Jacobs is currently going off the board as RB20 behind the likes of Derrick Henry, fellow former Jaguars’ first-rounder Leonard Fournette, Atlanta Falcons’ Devonta Freeman, as well as Detroit Lions’ Kerryon Johnson. He’s currently being drafted in front of guys such as Kenyan Drake of the Miami Dolphins, Chicago Bears’ David Montgomery, Denver Broncos’ Phillip Lindsay, and Ravens’ free-agent signee Mark Ingram (all ADP per the DRAFT app – @PlayDraft on Twitter).
A Top 10 2019 Rookie RB Finish?
Every season since 2011 we have had at least one top-10 finish by a rookie running back. To go even further than that in years 2012, 2015, 2016, 2017 we’ve actually had multiple top-10 finishes.
2012: Doug Martin, Alfred Morris & Trent Richardson
2013: Eddie Lacy
2014: Jeremy Hill
2015: Todd Gurley II & David Johnson
2016: Ezekiel Elliott & Jordan Howard
2017: Alvin Kamara, Leonard Fournette & Kareem Hunt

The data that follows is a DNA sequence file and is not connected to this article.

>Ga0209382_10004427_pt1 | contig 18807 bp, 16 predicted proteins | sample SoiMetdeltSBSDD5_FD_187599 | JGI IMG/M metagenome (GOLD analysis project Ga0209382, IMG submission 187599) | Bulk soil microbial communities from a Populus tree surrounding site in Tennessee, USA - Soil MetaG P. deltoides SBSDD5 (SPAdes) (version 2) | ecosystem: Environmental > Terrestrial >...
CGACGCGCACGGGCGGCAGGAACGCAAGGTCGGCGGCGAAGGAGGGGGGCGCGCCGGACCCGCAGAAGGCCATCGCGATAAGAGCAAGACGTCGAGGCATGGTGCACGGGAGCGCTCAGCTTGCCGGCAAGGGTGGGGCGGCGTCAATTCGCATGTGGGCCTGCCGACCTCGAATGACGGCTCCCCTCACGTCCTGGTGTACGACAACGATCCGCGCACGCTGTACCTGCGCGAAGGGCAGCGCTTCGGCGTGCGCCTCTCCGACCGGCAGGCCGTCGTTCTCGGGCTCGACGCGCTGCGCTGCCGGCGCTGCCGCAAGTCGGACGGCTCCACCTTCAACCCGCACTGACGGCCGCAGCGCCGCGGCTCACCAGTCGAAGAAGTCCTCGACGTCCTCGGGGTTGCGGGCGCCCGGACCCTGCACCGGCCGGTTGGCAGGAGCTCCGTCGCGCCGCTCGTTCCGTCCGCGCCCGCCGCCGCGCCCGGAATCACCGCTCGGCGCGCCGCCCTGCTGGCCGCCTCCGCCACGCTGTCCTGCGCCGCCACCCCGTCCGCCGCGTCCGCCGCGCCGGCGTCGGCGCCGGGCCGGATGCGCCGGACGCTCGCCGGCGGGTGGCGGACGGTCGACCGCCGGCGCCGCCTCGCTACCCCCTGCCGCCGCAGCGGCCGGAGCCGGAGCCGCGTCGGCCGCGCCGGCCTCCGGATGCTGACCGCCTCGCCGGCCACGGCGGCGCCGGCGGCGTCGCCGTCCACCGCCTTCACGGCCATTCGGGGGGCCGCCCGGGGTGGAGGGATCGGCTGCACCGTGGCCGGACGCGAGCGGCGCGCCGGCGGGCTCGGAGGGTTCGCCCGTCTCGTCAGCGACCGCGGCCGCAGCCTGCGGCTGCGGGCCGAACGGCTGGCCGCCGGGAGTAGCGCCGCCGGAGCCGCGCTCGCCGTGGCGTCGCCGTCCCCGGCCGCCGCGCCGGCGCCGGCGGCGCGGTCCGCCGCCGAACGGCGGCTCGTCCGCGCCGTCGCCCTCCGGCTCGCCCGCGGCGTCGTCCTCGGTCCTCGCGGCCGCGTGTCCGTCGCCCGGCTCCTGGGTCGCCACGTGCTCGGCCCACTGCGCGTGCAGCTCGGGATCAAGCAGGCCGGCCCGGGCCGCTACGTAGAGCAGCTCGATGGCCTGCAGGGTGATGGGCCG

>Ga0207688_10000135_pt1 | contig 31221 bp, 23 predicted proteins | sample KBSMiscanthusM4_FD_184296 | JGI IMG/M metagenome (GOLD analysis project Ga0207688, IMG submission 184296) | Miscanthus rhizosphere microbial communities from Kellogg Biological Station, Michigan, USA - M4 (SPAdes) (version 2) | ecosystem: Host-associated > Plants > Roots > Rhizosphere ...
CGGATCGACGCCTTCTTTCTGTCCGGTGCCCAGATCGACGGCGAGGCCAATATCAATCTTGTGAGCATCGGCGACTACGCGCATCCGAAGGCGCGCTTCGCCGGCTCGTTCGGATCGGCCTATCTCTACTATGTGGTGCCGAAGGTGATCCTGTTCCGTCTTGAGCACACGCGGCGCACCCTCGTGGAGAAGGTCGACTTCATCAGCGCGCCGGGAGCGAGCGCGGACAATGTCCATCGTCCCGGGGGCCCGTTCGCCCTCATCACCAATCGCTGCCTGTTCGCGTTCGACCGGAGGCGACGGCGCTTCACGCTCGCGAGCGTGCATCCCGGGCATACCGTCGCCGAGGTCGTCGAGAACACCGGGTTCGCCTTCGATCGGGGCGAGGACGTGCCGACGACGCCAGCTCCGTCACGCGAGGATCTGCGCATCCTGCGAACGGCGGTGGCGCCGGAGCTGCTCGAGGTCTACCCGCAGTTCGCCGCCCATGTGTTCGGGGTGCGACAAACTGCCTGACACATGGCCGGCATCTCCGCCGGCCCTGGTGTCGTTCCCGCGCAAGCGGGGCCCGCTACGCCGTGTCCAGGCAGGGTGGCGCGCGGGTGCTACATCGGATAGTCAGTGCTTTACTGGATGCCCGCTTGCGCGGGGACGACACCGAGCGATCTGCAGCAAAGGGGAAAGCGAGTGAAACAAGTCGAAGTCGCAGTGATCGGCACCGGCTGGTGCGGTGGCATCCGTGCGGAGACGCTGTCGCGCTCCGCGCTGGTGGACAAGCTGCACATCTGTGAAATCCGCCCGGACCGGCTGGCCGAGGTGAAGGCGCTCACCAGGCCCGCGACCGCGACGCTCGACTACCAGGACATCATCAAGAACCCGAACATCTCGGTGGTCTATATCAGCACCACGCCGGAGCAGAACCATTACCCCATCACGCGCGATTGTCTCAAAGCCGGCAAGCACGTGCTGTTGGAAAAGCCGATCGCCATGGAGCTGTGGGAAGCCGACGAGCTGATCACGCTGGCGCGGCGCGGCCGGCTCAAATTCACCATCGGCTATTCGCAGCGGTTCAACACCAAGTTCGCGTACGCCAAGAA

2018: Saquon Barkley
Will we see this trend continue into 2019 or will we see it come to an end with Saquon Barkley in 2018? Josh Jacobs, David Montgomery, Miles Sanders, Darrell Henderson, Devin Singelary, Damien Harris are just a few solid candidates that may replicate this trend. Jacobs may be the favorite due to the draft capital, but I wouldn’t be surprised if some dark horse names find their way close to the top of rankings. We’ve seen it happen in the past with Howard, D Johnson, Hill, Lacy, and Morris.
Jalen Richard A Concern?